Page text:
An Elizabethan epitaph – Ashcroft Cache Creek Journal


I recently had the opportunity to go to Whistler, something I haven’t done in over 20 years and that was the last time I was there. I was curious to see how the place had changed since between then and now the city has hosted a little thing called the Winter Olympics, which you may have heard of.

The town – or at least the touristy part of it that I saw – was as I remembered it: a Swiss alpine village designed by someone who had once seen it in a travel documentary. I have to say that it was the spotlessly cleanest place I’ve been to in a long time: there wasn’t a single piece of rubbish to be seen anywhere. And despite the frankly extraordinary number of dogs about, I hardly saw a sign of Doggy-Doo. Whether this is a tribute to the dogs, their owners, the municipal workers, or a combination of the three, I can’t say, but it was noticeable.

What didn’t quite stand out were some of the shops that lined the main (car-free) town. Whistler must have an extremely detailed sign ordinance prohibiting flashy, garish, and oversized signs, and while it does wonders for the overall look of the place, some of the signs were so tastefully small and unobtrusive that they were almost invisible. When I returned to Ashcroft, I mentioned to someone else who had been there that I had visited the Rocky Mountain Chocolate Factory and they confessed that they hadn’t even noticed. I almost didn’t see it either, but if there’s two things I’m good at sniffing out in a weird place, it’s a) cafes and b) artisanal chocolate shops.

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The drive down the Duffy Lake Road was certainly interesting. As I mentioned, it’s been more than two decades since I last took this trip, so I may have erased it from my memory. Didn’t see much as I drove and focused on the steep and winding road; What little I noticed was certainly pretty, but I was more concerned with navigating the hairpin turns and steep descents. Not a road for the faint of heart or for anyone who can’t remember the last time they serviced their brakes.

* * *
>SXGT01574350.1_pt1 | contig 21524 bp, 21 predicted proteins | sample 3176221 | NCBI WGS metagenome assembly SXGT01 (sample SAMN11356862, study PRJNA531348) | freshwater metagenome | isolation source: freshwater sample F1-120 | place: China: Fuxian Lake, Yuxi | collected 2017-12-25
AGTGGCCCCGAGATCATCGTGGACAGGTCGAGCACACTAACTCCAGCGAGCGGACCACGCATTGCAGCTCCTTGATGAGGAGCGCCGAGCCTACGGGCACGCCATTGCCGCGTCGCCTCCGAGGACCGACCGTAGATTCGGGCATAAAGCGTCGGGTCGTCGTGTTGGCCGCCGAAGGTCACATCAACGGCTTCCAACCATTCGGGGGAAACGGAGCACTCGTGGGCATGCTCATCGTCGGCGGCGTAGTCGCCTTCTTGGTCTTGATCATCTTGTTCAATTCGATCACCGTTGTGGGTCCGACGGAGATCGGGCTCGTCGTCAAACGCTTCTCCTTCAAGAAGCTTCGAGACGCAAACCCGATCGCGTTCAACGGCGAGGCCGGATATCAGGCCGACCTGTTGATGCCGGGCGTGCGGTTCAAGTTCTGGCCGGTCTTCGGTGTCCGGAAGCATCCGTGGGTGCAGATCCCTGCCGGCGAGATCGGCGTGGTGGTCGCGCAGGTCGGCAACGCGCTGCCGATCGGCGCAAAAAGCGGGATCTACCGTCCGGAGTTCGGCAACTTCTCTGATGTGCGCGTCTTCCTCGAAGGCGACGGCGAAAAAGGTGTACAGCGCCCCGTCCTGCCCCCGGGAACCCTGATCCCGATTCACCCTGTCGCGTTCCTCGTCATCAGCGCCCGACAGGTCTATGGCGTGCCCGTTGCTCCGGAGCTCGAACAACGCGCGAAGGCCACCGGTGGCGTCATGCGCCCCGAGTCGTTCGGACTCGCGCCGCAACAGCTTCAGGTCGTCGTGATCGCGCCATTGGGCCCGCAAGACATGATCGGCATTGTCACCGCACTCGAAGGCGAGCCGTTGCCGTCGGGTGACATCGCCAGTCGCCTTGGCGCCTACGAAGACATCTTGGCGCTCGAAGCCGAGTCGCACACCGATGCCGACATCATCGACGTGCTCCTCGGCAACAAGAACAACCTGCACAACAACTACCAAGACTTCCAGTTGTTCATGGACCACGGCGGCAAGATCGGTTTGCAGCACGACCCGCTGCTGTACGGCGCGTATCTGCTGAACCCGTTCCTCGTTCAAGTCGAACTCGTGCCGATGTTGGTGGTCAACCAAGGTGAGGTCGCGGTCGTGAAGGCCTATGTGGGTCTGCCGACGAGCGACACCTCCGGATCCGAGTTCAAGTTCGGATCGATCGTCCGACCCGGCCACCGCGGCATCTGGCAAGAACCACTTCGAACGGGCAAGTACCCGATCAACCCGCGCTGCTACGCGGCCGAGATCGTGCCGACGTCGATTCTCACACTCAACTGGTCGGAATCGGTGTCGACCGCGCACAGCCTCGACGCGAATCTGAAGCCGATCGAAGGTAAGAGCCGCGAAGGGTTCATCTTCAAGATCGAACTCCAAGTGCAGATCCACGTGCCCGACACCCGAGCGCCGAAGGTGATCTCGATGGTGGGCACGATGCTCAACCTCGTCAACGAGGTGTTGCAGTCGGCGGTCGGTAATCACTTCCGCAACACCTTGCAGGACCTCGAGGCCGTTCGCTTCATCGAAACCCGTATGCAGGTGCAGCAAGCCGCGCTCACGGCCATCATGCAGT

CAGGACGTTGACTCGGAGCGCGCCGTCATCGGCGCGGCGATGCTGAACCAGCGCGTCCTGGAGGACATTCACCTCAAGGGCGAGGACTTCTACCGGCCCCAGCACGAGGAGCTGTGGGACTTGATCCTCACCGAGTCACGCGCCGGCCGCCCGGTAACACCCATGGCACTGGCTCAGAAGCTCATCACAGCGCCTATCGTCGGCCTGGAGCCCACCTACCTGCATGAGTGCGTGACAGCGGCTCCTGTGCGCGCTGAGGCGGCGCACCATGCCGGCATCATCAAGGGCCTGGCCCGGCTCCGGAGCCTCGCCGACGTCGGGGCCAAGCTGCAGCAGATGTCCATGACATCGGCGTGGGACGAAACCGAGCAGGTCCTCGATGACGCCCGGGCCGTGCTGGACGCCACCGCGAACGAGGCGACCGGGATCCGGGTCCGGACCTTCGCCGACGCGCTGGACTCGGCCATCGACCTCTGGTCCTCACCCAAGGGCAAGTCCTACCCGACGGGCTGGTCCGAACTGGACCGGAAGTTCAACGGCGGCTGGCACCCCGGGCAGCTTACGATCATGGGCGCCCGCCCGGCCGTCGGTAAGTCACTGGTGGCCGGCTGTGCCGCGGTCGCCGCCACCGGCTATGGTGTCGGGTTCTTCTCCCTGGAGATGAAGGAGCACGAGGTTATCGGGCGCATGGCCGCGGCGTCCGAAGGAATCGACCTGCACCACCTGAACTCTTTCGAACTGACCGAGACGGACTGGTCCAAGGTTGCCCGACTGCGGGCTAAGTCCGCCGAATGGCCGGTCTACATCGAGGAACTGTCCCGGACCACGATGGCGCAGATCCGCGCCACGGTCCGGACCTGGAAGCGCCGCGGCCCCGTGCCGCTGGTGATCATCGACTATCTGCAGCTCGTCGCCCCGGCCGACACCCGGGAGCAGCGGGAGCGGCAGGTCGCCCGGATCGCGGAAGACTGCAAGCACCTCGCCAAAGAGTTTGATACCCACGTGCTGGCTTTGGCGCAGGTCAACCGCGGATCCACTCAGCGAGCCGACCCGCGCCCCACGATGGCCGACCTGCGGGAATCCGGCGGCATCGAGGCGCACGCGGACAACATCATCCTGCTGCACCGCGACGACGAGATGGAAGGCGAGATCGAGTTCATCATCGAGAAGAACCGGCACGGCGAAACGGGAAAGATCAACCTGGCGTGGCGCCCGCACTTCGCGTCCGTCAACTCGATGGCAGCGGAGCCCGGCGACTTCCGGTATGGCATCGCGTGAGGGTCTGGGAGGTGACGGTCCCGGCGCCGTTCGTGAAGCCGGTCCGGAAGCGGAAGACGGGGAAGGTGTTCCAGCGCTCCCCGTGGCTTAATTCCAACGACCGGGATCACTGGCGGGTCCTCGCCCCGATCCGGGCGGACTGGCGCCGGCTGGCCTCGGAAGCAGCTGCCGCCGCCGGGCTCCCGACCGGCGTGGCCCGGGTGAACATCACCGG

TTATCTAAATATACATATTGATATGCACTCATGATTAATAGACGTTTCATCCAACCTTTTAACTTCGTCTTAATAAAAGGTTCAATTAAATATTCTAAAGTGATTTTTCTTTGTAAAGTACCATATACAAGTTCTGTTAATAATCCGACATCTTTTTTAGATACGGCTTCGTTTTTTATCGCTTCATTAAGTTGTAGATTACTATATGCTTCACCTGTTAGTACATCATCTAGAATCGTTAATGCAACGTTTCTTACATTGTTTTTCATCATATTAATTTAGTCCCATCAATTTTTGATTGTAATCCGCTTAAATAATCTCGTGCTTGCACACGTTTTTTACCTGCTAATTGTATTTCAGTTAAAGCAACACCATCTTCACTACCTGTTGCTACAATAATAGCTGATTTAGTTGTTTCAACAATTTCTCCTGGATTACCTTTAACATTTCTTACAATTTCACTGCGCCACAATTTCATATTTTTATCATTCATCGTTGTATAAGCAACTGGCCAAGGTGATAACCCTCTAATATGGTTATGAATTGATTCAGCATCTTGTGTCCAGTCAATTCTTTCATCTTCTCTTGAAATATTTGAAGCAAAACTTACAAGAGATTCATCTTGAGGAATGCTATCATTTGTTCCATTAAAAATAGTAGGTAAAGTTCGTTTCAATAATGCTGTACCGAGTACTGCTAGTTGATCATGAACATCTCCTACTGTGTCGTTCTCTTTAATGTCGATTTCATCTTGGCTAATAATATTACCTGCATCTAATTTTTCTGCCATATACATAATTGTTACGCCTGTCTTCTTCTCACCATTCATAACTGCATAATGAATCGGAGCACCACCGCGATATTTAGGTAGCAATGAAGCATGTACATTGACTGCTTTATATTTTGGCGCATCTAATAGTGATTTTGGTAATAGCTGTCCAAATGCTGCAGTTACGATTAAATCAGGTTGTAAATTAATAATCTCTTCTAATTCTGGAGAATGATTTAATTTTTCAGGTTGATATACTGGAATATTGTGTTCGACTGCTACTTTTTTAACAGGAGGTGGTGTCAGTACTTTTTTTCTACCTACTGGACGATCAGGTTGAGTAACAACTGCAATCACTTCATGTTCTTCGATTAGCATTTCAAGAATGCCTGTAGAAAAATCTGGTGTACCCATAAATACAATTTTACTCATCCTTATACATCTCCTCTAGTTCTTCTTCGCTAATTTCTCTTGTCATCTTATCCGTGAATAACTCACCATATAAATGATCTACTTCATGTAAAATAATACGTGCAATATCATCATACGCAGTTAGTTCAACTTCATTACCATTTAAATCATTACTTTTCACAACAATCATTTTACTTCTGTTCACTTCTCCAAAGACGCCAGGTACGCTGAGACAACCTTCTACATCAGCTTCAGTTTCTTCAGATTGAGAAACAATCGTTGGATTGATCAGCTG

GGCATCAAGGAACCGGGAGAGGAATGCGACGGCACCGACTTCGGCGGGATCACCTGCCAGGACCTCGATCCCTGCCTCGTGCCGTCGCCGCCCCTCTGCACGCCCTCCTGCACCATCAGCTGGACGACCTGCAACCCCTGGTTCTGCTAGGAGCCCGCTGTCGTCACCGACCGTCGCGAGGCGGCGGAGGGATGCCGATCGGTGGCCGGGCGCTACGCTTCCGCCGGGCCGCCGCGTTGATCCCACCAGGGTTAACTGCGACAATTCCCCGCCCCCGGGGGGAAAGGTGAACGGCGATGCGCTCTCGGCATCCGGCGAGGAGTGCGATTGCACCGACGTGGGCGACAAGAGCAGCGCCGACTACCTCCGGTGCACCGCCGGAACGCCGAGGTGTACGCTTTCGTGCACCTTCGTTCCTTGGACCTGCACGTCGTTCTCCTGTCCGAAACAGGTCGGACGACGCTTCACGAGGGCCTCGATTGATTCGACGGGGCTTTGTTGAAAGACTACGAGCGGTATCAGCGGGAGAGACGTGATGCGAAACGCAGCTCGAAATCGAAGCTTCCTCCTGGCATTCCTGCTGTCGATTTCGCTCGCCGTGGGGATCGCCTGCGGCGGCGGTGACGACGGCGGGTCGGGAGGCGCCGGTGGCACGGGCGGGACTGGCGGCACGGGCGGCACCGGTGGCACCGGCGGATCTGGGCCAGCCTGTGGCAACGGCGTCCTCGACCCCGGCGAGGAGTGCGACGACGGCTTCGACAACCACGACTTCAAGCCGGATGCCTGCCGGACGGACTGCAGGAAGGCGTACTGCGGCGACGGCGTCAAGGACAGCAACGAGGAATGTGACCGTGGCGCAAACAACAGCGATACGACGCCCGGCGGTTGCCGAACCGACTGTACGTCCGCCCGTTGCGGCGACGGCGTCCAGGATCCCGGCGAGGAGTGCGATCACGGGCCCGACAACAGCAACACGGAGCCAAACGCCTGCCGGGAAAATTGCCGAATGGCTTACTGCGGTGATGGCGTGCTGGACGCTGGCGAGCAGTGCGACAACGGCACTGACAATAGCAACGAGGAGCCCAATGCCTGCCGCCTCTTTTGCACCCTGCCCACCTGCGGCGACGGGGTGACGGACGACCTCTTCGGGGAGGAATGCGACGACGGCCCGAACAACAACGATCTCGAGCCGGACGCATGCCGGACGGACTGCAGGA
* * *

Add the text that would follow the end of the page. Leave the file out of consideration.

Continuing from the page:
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I didn’t spend much time in my hotel room, nice as it was, but when I was there I usually had CBC Newsworld on in the background. Last week they seemed nonstop on the aftermath of Queen Elizabeth’s death, from the various memorial services to the procession to London’s Westminster Hall and, of course, The Queue, that mile-long queue of people patiently awaiting an opportunity to walk past the Queen’s coffin and to pay their last respects to the only monarch most Britons have ever known.

The services were very solemn and I can imagine that for many people it would all have been a bit over the top and/or religious. They brought back childhood memories for me of sitting in a pew at Kerrisdale Presbyterian Church and listening to the elaborate language of the King James Version of the Bible and listening to traditional hymns while holding the hand of my maternal grandfather, a church elder.

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I was glad they used the King James Version for the Queen’s services, for its beauty is matched only by the language of Shakespeare; hardly surprising, since it was commissioned in 1604 and published in 1611, during the reign of Queen Elizabeth I and during a period when Shakespeare was writing plays such as Othello, King Lear, Macbethand The stormthe last of which us the lines “We are such stuff / as dreams are made of, and our little life / is rounded off with a sleep.”

It is a fitting epitaph from the reign of the first Queen Elizabeth for the second queen of that name. Goodbye ma’am and thank you for your decades of dedicated service.


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